I'm just about to close on my first rental property -- a duplex. Currently, my wife and I contribute the yearly maximum to our employer 401K plans to decrease our taxable income. However, now we are considering reducing our 401K contributions to the employer match, thereby freeing up extra capital for future investments.
We already have capital to buy more rental properties, but saving up the extra capital to invest still seems to be the better approach.
I'd be interested in hearing what others think about this subject. Is it financially better to pay the extra tax and have that extra capital to invest in the near term?
Mark I'm in a similar situation and will be watching to see what advise is given.
I suggest only contribute to get the maximum company's match and not a penny more. The rest of the money should be invested in real estate. If history is any indication, your real estate portfolio will blow your stock portfolio out of the water. Of course, timing is critical to your success given that your housing market can be cyclical.
Example. $25k down on a $100k real estate investment. A 3% annual inflation/appreciation would give you 12% return on your investment not including the monthly positive cashflow and principal pay down. Historically speaking, stocks give you 10% return on your investment including dividends reinvested.
@Mark Nugent , I would definitely agree with the idea of only contributing up the match. That assumes you are able to invest the money in good deals. Even if you don't use leverage, you still would likely have similar or better return on that money than in a 401k and once you use leverage, your cash on cash return will go up and you'll get magnified returns with any appreciation as @Minh L. mentioned.
But really don't forget about the huge tax advantages you can get from holding rental property. You likely won't have to pay much, if any, tax on all the income from your rental property and might even have enough paper losses to offset some of your active income (if you income is below the cutoff).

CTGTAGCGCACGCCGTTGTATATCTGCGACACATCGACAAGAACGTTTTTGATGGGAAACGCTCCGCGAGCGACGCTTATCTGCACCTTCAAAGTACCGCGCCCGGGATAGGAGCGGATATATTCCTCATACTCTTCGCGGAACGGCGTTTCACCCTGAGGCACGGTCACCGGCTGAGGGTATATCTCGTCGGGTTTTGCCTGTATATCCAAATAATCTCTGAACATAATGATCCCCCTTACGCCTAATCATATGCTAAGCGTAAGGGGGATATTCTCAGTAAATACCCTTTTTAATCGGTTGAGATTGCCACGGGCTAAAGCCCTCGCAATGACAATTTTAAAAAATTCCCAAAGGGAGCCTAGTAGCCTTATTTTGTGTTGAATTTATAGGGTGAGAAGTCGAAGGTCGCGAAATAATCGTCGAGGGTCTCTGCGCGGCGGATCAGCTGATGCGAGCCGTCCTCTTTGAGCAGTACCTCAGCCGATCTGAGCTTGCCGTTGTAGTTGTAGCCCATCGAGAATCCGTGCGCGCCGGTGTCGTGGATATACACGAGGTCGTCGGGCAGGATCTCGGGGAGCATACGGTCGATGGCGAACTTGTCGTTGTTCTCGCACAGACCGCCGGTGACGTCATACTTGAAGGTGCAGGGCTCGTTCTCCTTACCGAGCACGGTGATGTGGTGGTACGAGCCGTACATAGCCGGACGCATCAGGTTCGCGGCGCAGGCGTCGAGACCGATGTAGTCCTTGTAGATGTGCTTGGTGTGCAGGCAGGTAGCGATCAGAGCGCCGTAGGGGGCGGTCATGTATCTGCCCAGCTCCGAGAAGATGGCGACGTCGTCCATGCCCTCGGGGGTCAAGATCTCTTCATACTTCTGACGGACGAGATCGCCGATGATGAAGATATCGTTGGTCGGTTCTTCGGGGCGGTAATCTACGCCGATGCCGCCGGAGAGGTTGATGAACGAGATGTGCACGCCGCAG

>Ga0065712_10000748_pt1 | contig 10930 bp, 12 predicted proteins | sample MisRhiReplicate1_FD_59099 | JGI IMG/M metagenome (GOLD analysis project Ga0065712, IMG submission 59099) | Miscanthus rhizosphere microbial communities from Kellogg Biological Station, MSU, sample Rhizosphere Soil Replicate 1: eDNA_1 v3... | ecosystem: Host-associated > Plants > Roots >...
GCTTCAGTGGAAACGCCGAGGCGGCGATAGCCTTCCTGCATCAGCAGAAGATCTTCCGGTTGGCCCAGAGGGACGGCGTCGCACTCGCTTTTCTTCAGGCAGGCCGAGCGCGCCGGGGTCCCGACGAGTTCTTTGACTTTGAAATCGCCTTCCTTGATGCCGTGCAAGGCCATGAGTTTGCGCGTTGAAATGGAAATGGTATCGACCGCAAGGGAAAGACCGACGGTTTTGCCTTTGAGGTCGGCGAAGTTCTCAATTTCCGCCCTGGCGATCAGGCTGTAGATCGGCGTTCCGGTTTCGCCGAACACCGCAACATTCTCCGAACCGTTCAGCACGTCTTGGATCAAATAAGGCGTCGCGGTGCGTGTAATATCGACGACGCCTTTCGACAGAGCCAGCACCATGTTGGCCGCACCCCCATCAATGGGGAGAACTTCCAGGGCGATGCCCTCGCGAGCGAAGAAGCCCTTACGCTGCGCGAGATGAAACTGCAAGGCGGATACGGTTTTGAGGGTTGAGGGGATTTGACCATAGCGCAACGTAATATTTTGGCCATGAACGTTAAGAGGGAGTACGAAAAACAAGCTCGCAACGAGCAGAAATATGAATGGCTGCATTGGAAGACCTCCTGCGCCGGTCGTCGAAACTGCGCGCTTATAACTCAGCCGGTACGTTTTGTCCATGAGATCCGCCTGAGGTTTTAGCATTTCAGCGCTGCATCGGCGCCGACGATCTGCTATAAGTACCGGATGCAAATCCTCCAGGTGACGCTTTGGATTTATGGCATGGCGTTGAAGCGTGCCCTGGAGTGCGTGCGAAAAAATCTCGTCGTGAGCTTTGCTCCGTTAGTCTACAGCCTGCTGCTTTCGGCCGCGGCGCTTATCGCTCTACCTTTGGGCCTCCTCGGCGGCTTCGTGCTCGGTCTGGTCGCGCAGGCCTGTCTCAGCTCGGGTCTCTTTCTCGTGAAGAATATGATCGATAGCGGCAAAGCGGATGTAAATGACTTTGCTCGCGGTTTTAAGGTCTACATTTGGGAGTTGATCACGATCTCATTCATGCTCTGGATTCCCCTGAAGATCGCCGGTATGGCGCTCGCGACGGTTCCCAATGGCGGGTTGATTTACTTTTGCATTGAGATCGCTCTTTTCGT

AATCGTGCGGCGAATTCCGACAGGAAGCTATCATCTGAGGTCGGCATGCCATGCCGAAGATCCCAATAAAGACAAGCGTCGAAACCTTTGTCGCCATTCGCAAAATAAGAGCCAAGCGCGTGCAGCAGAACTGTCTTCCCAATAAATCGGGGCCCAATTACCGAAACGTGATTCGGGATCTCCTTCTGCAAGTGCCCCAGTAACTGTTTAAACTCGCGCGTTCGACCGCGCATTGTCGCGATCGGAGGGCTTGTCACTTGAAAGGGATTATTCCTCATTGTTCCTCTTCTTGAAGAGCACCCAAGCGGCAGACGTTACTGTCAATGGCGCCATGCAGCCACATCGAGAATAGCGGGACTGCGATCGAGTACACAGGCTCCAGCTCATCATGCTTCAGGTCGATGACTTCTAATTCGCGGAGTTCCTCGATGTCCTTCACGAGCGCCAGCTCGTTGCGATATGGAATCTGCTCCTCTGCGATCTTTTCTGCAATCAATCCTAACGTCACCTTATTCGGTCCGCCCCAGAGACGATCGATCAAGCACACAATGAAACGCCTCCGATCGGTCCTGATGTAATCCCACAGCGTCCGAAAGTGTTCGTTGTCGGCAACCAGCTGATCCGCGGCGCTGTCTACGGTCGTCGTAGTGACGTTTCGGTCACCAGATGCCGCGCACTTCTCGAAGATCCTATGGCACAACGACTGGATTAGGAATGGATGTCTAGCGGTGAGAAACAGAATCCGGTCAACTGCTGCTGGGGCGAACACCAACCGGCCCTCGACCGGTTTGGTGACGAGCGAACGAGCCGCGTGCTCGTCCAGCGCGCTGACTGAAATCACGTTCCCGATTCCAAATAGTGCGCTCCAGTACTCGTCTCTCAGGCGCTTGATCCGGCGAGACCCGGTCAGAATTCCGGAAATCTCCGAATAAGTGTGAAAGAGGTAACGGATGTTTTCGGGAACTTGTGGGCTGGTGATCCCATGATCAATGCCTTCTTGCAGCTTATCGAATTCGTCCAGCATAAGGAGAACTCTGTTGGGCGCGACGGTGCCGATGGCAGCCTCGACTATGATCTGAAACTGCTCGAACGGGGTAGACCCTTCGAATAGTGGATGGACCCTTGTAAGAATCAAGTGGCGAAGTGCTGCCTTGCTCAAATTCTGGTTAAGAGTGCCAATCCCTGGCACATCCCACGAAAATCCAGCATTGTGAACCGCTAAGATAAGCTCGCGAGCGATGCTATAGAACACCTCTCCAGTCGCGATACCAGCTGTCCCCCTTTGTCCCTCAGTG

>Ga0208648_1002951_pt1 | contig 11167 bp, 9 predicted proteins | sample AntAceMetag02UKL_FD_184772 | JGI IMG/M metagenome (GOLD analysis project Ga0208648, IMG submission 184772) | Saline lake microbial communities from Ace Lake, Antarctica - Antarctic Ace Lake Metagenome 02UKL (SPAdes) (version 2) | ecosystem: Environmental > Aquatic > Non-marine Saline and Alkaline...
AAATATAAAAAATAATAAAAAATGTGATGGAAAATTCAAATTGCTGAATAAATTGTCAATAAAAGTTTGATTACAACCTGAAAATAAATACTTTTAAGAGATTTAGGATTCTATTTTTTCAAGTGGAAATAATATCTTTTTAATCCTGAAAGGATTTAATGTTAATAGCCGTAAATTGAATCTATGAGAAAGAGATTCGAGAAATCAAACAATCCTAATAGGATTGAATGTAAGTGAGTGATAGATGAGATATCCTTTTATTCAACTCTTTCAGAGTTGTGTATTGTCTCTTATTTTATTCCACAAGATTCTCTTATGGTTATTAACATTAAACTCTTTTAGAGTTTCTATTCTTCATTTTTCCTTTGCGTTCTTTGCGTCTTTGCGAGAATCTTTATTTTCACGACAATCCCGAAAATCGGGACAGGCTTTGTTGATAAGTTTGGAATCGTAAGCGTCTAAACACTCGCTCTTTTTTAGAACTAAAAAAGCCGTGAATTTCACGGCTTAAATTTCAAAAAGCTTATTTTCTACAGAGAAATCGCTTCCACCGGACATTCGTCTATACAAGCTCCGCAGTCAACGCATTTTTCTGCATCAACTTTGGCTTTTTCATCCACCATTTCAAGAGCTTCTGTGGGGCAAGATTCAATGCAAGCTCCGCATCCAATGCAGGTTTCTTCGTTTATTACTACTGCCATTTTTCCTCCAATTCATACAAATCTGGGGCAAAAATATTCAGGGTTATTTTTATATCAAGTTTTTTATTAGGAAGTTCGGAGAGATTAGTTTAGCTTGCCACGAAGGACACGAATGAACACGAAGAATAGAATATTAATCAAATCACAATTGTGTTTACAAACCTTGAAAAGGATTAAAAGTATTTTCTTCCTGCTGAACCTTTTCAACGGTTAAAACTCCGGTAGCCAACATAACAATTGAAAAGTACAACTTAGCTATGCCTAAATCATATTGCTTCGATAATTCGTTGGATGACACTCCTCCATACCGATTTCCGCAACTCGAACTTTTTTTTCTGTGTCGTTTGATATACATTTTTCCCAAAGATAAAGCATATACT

Thanks for the feedback. Brett, the cutoff makes me wonder. If a married couple's taxable income exceeds the cutoff, but the property is purchased by the person making less income, will that person be able to qualify for the tax deduction if they file their taxes separately? Hmmm.....
Depending on what the money is for, you can take the opposite approach and try to maximize your contribution to a 401K until you have enough money to use the 401k funds to invest in real estate.
If you have 401K's you can roll over from previous employers, you can get to critical mass more quickly.
If you don't need to live on the money, then you are better off contributing pre-tax to a solo 401K (you get more money to invest) and then delaying paying taxes for a while.
Admittedly, if you are doing rentals, its passive income and you don't face the 35% ordinary income tax that sent me scrambling.
You can read up on solo 401K's at my favorite solo 401K consultant, mysolo401k.com and on this site.